7 Tips To Overcome Nervousness (aka Stage Fright / Performance Anxiety) & Become a Confident Performer

Canadian Brass in Krákow, Poland, 2016

Canadian Brass in Krákow, Poland, 2016

Written by Chris Coletti

Professional and amateur performers alike have to deal with performance anxiety all the time.

Some claim they eventually overcome it, some never experience it, but some of the best in the business get nervous before every single performance but still perform their best.

Some get so nervous that they get violently ill before every show(!!)–but the audience never sees it.  How do they do it? While everyone is different, the following 7 steps should help you on your way to becoming a more confident performer:

1. Nervousness defined.

The number one reason for getting nervous for a performance is simple: Nervousness occurs when you hold yourself to a higher standard in performance than in practice. Fortunately, this is the easiest barrier to overcome. Figure out a way to raise your standards in the practice room — recording yourself (video is best), performing often, whether in front of peers/teachers/students/audition committees — the key is to put yourself in situations where suboptimal performance is not an option, as often as possible.  

2. Think like a pro.

One of the key differences between professionals and amateurs isn’t necessarily talent, it’s that pros don’t have failure as an option. When you don’t have a choice whether to perform your best or not, your prepare differently—you prepare better.

3. Lose the ego.

Most performers psych themselves out by approaching performance situations as an opportunity to impress people. NO ONE CARES. If you’re a musician or a speaker, people do not come to your performance to be “impressed.” They come to be moved and inspired. Focus on moving others and inspiring your audience and your nerves will fade away.  Read the book The 7 Habits of Highly Effective People by Stephen Covey; it will make you a more confident and competent performer by teaching how to focus on what really matters.  This book is a must-read for the serious performer. 

4. Focus on the task at hand.

Performing in public, whether as a musician or as a speaker, requires focus—you really need to be in the zone. There is no room for being self conscious, so focus on the task at hand (making music, getting your message across, etc.) and not yourself.  This relates to the previous section: nervousness is often synonymous with self-consciousnesses.  If you’re feeling self-conscious on stage it’s a good indicator that your focus is on yourself (think: EGO) and not on the impact of the performance on others (think: SHARING).  The book Performance Success: Performing Your Best Under Pressure by Don Green can teach you to get in the zone when it really counts. 

5. Be prepared.

Performances don’t always go as planned—many factors are out of your influence. Preparation, however, is the one thing you can directly control.  Showing up for a performance unprepared is one of the silliest ways to make yourself nervous as it is completely avoidable.  Keep in mind that preparation may mean more than just working on your material; mastering the delivery is a major part of any performance.  The solution?  Perform often.  In a crunch for time? Record yourself (video is best) over an over again until you’re delivery is effortless.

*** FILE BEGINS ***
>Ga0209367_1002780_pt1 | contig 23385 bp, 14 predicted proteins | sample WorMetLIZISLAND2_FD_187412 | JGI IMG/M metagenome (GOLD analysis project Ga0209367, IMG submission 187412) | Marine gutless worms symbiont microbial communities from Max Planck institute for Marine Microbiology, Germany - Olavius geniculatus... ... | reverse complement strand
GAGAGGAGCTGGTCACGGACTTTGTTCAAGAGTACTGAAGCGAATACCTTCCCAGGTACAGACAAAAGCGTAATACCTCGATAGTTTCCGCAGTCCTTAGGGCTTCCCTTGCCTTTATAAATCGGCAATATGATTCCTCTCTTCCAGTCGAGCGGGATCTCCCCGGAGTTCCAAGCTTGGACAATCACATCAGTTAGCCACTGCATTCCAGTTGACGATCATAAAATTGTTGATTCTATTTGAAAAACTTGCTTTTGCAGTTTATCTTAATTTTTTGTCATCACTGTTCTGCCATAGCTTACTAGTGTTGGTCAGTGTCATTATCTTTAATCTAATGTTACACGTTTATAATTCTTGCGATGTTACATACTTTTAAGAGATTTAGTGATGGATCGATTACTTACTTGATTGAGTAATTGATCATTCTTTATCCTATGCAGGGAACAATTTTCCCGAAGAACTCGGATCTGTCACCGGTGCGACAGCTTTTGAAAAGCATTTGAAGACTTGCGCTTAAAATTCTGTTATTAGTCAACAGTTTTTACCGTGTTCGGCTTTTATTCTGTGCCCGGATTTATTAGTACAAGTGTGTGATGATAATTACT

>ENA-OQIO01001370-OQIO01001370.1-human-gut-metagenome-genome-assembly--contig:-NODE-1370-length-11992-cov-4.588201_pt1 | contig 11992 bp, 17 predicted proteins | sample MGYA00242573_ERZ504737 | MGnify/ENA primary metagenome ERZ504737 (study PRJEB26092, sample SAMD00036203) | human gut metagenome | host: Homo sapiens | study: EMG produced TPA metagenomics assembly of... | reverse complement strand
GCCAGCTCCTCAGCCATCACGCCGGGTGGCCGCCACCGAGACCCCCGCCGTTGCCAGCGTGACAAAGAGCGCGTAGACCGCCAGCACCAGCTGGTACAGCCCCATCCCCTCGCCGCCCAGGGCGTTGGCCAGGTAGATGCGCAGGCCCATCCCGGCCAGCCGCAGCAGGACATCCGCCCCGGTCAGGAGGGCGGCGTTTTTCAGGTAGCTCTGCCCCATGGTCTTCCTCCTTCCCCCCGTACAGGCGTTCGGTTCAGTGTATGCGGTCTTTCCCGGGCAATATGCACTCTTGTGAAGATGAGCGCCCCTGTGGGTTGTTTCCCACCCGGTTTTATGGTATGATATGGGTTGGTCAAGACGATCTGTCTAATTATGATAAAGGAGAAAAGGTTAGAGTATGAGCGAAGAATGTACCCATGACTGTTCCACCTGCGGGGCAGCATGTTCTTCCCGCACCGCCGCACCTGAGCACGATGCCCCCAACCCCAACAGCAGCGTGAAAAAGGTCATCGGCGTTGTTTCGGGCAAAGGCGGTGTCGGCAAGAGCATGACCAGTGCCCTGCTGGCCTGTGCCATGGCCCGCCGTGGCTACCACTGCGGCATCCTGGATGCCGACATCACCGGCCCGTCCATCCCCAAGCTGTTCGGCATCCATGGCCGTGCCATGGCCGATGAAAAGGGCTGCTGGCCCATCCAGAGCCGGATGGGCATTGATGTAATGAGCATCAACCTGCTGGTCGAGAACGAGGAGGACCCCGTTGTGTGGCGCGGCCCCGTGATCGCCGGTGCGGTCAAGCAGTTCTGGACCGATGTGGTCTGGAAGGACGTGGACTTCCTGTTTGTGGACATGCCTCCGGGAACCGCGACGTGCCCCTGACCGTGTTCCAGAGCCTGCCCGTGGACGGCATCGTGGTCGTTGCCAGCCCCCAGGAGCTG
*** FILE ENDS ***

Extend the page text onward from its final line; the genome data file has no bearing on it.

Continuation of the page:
6. Is it fear? Or just excitement?

Performing is thrilling.  If you don’t enjoy that excitement it might not be the career for you.  Learn to differentiate between fear: often a combination of self-consciousness and under-preparedness–vs excitement: a totally normal reaction to an abnormal situation, such performing a complex task in front of an audience.  Feel the Fear and Do it Anyway by Susan Jeffers is the classic book that has been empowering professional performers with confidence on stage for decades.

7. Quiet the Mind.

Your thoughts shouldn’t be louder than the silence in the room.  Focusing on your breathing is a very effective way to lower your heart rate and relax your spirit.  

Quieting the mind so it can operate optimally in high pressure situations takes practice.  There are hundreds of meditation techniques, many thousands of years old, that train you to clear your mind at will.  Meditation, including yoga, is one of the most effective ways to master this aspect of performing, and the benefits apply off the stage as well. Eugen Herrigel’s Zen in the Art of Archery is a is one of the most effective books on focus, mastery and performance.  

One of the best performer-focused yoga instructors out there is Nicole Newman, founder of Yoga for the Arts.  She’s worked with top performers ranging from members of the New York Philharmonic, to students and faculty of top schools like Juilliard and New York University.

Some people find that works like  A New Earth by Eckhart Tolle can help you bring more presence to your life, transforming the increased awareness that happens during performances into energy that will no longer throw you off, but inspire the best in you.    

Another amazing book on the subject of presence is You Are Here: Discovering the Magic of the Present Moment by Thich Nhat Hanh.  His work is very accessible and you will notice an improvement as soon as you crack the book open.

Books and other suggestions mentioned in this post:  

 

 

 

yoga for musicians

15 Comments

  1. Becky Pritchard March 21, 2016 at 4:09 am - Reply

    This is an excellent article for our students as they enter into audition and competition season! I am sending this to all of them! Thank you!!

  2. Sam Armstrong March 21, 2016 at 11:56 am - Reply

    Thank you, Chris! These are such fantastic ideas

  3. Master Performing March 21, 2016 at 3:05 pm - Reply

    Chris,

    This is a fantastic post. Points #1, 4,5, and 7 are particularly bang-on.

    Keep up the great work!

  4. Munda March 22, 2016 at 6:41 pm - Reply

    This might apply for some people, good for them. But other than this there is a lot of rubbish in it. “Pros don’t have failure as an option.”? This is why so many are under influence. And that is NO fun! YES- to be prepared (this is the least to be done); and tripple YES to “Quiet your mind” but certainly not guided by boosk by Eckhart Tolle .

  5. David March 23, 2016 at 1:00 am - Reply

    Thanks for the advice Chris! I look forward to implementing this in my performance life.

  6. Carol Cook July 4, 2016 at 10:42 pm - Reply

    Excellent article! I agree with all your steps and have read two of the books mentioned. These tips helped me when I was in my sales career and later in my team leader position. Well written Chris!